With extensions, that same business would only need to purchase 2-4 phone lines, then add multiple extensions to each line.
Both analog and virtual phone lines are available.
Landline phone systems use copper wires or fiber-optic cabling to connect a hard phone or PBX system to the PSTN, then use circuit switching to make/receive calls. Adding more lines to an analog phone comes with a disruptive on-site installation process and the expense of the necessary.
Virtual phone lines use the Internet and data packet switching to create a connection between two endpoints, enabling VoIP calling anywhere and on any device with working Internet. Virtual phone lines and their corresponding extensions can be purchased and set up in minutes, directly on the provider’s website.
Phone extensions are 3-4-digit codes that connect callers to an individual user, department, or call. External callers (for example, a customer calling the sales department) enter the extension after dialing the main 10-digit phone number. Internal callers (for example, a sales agent calling their manager) only need to enter the 3-4-digit code.
The number of extensions you choose usually correlates with the number of employees, departments, and/or call groups you have.
Note that while standard extensions offer unlimited inbound and outbound calling, virtual extensions offer unlimited inbound calling only and are usually linked to an external device like a smartphone or tablet.
Business vs Residential Extensions
Residential extensions are all tied to one phone line/phone number: your home phone number. When someone calls your residential telephone number, all the phones in your home will simultaneously ring. This means no one else in the home can make/receive another call until the current active call is finished.
Business extensions avoid this problem by allowing managers to assign multiple extensions to each phone line, enabling concurrent calling even when a user is making an active call on the same line.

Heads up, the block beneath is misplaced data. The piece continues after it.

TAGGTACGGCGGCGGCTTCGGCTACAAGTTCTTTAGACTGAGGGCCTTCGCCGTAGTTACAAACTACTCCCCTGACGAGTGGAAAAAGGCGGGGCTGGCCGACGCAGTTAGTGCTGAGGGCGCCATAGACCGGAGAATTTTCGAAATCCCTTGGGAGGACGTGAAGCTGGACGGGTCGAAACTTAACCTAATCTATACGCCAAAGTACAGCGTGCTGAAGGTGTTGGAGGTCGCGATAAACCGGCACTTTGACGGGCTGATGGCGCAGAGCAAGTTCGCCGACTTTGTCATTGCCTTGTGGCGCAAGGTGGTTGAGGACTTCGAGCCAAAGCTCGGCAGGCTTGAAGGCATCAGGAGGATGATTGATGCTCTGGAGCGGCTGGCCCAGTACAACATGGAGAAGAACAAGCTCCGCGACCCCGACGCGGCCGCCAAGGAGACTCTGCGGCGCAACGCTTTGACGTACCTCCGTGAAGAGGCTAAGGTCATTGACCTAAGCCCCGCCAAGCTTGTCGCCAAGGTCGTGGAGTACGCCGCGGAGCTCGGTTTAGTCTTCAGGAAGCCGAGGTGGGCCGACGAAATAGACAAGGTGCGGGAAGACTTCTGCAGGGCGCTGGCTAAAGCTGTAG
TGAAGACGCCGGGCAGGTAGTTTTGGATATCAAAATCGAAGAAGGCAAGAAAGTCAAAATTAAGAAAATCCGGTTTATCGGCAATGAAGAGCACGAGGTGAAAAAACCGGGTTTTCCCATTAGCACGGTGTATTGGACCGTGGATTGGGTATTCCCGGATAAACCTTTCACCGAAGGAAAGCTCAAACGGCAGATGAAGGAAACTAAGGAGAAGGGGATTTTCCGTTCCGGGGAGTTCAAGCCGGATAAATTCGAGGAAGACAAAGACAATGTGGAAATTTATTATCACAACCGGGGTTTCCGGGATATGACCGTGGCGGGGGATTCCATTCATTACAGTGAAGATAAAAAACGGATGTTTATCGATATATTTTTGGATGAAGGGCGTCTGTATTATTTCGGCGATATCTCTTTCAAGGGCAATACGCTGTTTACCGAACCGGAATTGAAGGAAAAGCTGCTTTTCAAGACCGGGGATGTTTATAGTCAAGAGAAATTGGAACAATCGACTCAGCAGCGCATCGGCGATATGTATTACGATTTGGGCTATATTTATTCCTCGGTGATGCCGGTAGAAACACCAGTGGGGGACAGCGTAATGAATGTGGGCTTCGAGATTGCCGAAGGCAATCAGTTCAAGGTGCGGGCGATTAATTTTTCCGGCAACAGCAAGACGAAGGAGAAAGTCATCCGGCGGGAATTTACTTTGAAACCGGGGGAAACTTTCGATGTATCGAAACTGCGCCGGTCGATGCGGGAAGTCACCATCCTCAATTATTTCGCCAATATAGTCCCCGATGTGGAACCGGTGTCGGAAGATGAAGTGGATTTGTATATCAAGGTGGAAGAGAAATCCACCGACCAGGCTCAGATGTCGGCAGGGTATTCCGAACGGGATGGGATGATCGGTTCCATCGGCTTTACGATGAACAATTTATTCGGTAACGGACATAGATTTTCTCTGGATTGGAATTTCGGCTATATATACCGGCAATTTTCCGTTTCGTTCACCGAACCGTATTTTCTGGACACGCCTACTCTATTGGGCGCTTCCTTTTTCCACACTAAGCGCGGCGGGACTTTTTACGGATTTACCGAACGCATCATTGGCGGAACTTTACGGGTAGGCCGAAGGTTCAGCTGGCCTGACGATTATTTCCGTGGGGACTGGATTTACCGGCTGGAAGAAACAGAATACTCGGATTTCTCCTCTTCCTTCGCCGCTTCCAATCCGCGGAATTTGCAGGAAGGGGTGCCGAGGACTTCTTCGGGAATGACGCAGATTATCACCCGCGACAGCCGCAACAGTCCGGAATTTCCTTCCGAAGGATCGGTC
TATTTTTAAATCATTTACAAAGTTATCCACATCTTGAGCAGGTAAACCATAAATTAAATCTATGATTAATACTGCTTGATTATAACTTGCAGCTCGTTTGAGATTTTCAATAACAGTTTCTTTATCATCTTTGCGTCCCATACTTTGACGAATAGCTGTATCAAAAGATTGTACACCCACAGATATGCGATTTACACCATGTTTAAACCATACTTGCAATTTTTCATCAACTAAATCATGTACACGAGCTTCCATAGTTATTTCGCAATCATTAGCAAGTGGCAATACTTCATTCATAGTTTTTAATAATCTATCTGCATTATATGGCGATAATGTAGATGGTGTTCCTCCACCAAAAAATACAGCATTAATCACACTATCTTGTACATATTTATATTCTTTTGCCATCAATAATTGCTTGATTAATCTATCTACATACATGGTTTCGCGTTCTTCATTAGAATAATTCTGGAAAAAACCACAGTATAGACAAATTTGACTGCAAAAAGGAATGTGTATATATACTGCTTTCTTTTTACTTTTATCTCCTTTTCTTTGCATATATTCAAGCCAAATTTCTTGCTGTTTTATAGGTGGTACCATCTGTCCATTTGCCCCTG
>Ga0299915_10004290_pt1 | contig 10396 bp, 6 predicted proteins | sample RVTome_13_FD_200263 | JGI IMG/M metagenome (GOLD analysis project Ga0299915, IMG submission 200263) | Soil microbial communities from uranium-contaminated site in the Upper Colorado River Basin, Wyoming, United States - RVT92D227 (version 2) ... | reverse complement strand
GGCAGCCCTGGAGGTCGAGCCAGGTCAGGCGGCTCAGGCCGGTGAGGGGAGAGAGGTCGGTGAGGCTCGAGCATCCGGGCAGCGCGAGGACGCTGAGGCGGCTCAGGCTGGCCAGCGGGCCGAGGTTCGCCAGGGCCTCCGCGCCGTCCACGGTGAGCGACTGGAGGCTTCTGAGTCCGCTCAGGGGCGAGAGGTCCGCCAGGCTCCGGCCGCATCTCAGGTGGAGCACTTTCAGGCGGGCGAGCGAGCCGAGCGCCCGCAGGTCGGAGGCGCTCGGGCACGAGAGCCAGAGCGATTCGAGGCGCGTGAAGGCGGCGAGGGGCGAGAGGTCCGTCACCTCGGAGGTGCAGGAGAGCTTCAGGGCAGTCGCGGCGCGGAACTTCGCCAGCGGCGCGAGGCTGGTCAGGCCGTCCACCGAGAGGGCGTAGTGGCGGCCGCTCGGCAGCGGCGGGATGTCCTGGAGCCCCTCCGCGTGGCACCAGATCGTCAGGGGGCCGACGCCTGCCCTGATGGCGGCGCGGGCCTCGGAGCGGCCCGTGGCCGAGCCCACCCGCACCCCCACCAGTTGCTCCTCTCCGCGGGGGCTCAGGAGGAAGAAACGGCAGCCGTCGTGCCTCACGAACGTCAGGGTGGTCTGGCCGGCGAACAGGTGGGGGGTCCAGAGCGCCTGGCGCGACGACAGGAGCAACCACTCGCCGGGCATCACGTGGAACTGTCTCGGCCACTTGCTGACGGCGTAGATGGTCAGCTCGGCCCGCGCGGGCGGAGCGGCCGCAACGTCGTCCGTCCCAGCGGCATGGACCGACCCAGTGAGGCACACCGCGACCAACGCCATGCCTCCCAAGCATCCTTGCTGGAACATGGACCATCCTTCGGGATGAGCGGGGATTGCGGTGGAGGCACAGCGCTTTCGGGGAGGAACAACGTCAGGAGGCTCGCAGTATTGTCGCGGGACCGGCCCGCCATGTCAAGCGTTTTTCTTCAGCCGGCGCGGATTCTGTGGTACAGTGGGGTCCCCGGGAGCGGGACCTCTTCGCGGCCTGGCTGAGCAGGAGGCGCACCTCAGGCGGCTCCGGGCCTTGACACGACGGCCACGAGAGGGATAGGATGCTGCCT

Features and Functionalities of Phone Extensions
The three most important phone extension features are ring groups, call routing, and IVR/auto attendants.
Interactive Voice Response (IVR)
Interactive Voice Response (IVR) is a customizable pre-recorded greeting that automatically plays when a customer calls your business phone numbers.
Also called auto attendants or virtual receptionists, IVR call menu prompts direct callers when to enter their desired extension (“If you know your party’s extension, please enter it now”) or play a series of prompts to help connect the caller to the best available agent based on their responses.
IVR eliminates the need for a live receptionist, increases FCR, and provides 24/7 customer self-service.
A ring group (call group) is a call handling strategy that forwards inbound calls to a pre-configured group of agent extensions instead of a single phone number, increasing the likelihood of connecting callers to live agents. Call groups are organized by department, schedule, skillset, language, and additional custom factors.
Admins can choose from several ring patterns to manage call flows, including:
- Simultaneous Ringing: All extensions within a call group ring at the same time, the first agent to answer their phone gets the call
- Sequential Ringing: Ring group extensions are dialed one at a time in a predetermined order until an agent accepts the call (the pattern starts over after every call)
- Cyclic Ringing (Round Robin): Ideal for ensuring equal distribution of inbound calls, round robin ringing sends the first call to Agent A, the second call to Agent B, and the third call to Agent C
Call routing automatically directs inbound callers to the ideal extension, individual agent, call queue, ring group, or department according to preset rules. Like call groups, call routing strategies can be based on factors like agent schedule/availability, skillset, and company business hours.
More complex call routing strategies optimize available agents, decrease hold times, and shorten Average Handle Time (AHT).
Popular call routing strategies include: